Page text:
In our column Poetry Rx, readers write in with a specific emotion, and our resident poets—Sarah Kay, Kaveh Akbar, and Claire Schwartz—take turns prescribing the perfect poems to match. This week, Kaveh Akbar is on the line.
My husband and I decided to be friends instead of married a week ago, and although I’m confident it’s the right decision, and am mostly cheerful, I am also having brief flashes of terror about, you know, Tinder, and having to decide on what to do with an entire Sunday on my own or what I really want for lunch, for just me.
Do you have any hopeful poems about the beginnings of things, or what makes a person and how to find it out? I would like to hear them if you did.
A million poems flashed through my head to give you—poems about terror, poems about divorce, poems about Tinder. But ultimately, the poem I most want to give you is just a little one, ten words, about radishes. It’s by Kobayashi Issa, translated by Robert Hass, and is too short to excerpt, so please click here to read it.
Our lives are what we fill them with. If a radish fills up your hand, you might use it to point the way. If your hand is holding your husband’s, you might find yourself using his, not yours, to guide you. Now that your hands are free again, it is thrilling to think about all the things you might fill them with—a phone full of strange new dating apps, or a gyro from the sandwich place you never got to go to because your husband hated it. Be gentle with yourself, and patient. Remember there is no wrong way to start over. Your own left hand fits perfectly into your right.
I’d love a prescription for poetry about or involving video games! Hope you can help!
Someone should make an anthology of great gaming poems—mine would include “Sonic & Knuckles” by Cortney Lamar Charleston, “There is a Forward Motion in Old Video Games” by P. Scott Cunningham, and “‘Rattata’ & ‘Cubone’” by Colette Arrand. It would also include the poem I’m prescribing you here, a poem about one of my favorite games ever: “Oregon Trail,” by Nate Marshall.
i aimed my rifle with the arrow keys, tapped the spacebar with a prayer for meat to haul back to the wagon.this game came difficult as breathing underwater aftertrying to ford a river.i was no good at survival.somebody always fell ill or out into the river.
The poem gets everything about the game right—unforgiving difficulty, constant waffling between “ammo & axles,” the perpetual compulsion to name characters after crushes and siblings. But halfway through his lines, Marshall turns us away from the screen—the deaths move from pixels to people. The speaker seems as shocked by this as we are, writing “the expansive obit in a suburban / Detroit church is a confusing newness.” With rending clarity, we see a man desperately trying to turn away, to “retreat into [his] former self.” But real life makes no such allowances, and the poem ends wanting for what our worlds (real or virtual) never seem to give us: “the game won, the west / conquered.”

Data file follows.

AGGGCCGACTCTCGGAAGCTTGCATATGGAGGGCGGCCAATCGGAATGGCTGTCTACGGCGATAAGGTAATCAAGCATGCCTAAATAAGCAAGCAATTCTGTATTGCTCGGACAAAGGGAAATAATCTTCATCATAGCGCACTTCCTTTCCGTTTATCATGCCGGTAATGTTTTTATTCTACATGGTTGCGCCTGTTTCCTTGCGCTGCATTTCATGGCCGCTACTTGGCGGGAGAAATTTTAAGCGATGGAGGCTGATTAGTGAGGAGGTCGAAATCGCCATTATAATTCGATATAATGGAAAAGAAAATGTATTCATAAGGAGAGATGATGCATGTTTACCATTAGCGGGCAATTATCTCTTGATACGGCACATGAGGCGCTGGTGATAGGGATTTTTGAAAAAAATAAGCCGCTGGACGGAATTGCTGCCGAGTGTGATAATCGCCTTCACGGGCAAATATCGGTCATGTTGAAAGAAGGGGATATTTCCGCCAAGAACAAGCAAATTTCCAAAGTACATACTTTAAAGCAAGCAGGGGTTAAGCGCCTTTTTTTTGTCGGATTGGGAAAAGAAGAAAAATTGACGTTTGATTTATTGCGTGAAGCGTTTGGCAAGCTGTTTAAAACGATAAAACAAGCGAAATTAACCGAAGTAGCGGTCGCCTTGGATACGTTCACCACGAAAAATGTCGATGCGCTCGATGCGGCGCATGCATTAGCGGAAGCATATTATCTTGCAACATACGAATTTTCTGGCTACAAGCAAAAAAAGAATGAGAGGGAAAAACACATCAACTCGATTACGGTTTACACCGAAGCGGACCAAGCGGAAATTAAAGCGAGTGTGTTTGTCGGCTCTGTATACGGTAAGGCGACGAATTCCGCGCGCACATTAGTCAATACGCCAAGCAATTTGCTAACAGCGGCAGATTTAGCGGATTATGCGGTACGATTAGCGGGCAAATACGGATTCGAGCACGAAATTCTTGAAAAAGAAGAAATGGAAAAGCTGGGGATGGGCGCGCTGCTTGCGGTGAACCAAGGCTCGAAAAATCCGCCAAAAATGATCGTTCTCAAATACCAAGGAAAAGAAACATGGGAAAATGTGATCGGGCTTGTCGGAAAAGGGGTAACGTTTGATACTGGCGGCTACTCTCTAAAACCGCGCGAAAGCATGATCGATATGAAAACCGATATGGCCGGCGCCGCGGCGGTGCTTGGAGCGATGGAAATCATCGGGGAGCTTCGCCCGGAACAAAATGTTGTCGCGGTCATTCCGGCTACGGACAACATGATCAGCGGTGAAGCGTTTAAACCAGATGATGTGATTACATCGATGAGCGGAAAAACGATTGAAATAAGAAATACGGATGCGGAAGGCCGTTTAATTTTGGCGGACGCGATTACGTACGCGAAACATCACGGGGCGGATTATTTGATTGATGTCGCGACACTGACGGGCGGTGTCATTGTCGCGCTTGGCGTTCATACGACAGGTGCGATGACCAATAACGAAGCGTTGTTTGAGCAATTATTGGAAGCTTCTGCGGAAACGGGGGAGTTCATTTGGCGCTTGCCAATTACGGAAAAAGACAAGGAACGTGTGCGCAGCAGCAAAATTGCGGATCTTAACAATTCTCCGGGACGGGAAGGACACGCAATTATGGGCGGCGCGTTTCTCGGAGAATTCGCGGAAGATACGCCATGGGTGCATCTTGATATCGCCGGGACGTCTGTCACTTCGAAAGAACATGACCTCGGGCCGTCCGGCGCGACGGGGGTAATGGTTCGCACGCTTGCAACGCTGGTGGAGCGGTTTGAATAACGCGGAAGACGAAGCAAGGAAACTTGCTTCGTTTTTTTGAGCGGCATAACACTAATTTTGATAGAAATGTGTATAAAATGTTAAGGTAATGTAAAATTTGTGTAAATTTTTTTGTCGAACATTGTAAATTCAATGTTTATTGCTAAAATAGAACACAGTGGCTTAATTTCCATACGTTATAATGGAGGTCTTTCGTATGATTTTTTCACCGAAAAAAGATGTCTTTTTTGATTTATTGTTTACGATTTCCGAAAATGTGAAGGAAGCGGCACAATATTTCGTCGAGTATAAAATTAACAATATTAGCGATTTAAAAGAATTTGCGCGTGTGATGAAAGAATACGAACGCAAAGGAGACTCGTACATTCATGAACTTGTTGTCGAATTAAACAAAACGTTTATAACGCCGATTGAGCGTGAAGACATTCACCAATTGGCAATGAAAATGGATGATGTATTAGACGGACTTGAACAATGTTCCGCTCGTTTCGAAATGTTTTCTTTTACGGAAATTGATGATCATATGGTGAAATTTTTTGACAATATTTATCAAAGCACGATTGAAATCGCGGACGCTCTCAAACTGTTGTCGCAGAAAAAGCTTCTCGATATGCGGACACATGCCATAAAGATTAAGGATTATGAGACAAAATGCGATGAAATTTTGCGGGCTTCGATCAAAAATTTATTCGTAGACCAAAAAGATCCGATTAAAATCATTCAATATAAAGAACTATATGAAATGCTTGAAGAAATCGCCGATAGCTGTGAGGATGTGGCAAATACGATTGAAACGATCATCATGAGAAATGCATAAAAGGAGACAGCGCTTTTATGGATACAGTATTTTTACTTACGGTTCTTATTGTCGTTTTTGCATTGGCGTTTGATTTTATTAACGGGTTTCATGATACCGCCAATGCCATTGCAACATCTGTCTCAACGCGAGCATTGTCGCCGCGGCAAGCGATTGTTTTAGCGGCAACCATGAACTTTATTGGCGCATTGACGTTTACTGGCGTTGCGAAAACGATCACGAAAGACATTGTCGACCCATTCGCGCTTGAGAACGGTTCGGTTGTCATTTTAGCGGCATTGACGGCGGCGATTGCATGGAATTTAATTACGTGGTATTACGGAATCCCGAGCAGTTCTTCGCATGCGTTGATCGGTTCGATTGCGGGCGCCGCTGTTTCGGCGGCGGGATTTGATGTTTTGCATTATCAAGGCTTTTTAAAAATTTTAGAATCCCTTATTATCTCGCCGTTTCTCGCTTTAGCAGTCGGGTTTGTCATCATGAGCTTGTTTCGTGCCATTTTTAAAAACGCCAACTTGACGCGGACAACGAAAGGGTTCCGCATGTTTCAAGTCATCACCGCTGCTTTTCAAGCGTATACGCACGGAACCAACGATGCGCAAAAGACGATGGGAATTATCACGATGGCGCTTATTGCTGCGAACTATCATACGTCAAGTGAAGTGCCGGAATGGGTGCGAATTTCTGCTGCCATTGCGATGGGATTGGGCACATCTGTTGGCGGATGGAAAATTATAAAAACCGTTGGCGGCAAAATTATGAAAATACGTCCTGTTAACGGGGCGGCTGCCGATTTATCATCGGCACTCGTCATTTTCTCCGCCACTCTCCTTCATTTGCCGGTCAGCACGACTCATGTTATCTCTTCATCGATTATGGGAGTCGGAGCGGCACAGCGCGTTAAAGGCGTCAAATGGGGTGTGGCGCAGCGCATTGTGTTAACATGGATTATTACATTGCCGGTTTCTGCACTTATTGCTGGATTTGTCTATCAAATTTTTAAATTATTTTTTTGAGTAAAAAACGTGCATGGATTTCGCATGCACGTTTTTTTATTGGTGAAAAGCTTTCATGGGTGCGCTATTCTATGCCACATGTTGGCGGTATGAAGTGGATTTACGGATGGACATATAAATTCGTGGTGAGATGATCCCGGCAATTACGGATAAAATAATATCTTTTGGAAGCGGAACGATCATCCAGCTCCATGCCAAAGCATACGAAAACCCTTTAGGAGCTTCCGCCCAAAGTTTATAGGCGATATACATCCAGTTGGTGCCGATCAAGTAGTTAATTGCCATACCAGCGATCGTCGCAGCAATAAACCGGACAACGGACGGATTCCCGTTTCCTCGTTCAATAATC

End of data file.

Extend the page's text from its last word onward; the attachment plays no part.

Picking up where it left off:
I don’t know what I’m doing with my life. To outside observers, I look like I have everything together—I’m a 1L at a good law school, I have leadership positions in different clubs, and I have plenty of friends. However, I lie awake at night consumed by anxiety that I am not choosing the right path. I am torn between pleasing my family and my friends and chasing dreams I’ve harbored since childhood, ones I have always sidelined in favor of the “appropriate.” I am in the midst of an existential crisis and am completely unmoored from myself. Please send me a rudder.
Wandering without a Map
But you do have a map! And it’s yours to erase and draw all over and spill coffee on and paint green. Vijay Seshadri talks about poetry as being a site for unprecedented experience, and your singular experience of life on the planet earth is yours alone to author. For you, I prescribe “The Summer Day” by Mary Oliver.
The poem begins by asking, “Who made the world?” It’s a more complicated question than it seems. As someone who spent my childhood and teens building toward an “appropriate” career path in the hard sciences, only to clumsily stumble off into poetry, I’m here on the other side to tell you: the water’s warm! The pivot was painful, it was inelegant, it was long. It also lead me to a life in which I wake up every day and spend all my time in reading, writing, talking about my very favorite thing. And now that I have health insurance, even my family has come around! As Oliver writes:
Tell me, what else should I have done?
Doesn’t everything die at last, and too soon?
Tell me, what is it you plan to do
with your one wild and precious life?
I wake up every day astonished and grateful. Of course, I still get sad, lonely, and scared, too (“Doesn’t everything die at last, and too soon?”). But at the end of my journey, when someone asks me what I did with my “one wild and precious life,” it is my desperate hope that I will be able to answer that I served what I loved best. I hope you find what you love best and get to spend your days joyfully serving it as well.
Kaveh Akbar’s poems have appeared recently in The New Yorker, Poetry, the New York Times, the Nation, and elsewhere. His first book is Calling a Wolf a Wolf. Born in Tehran, Iran, he teaches at Purdue University and in the low-residency M.F.A. programs at Randolph College and Warren Wilson.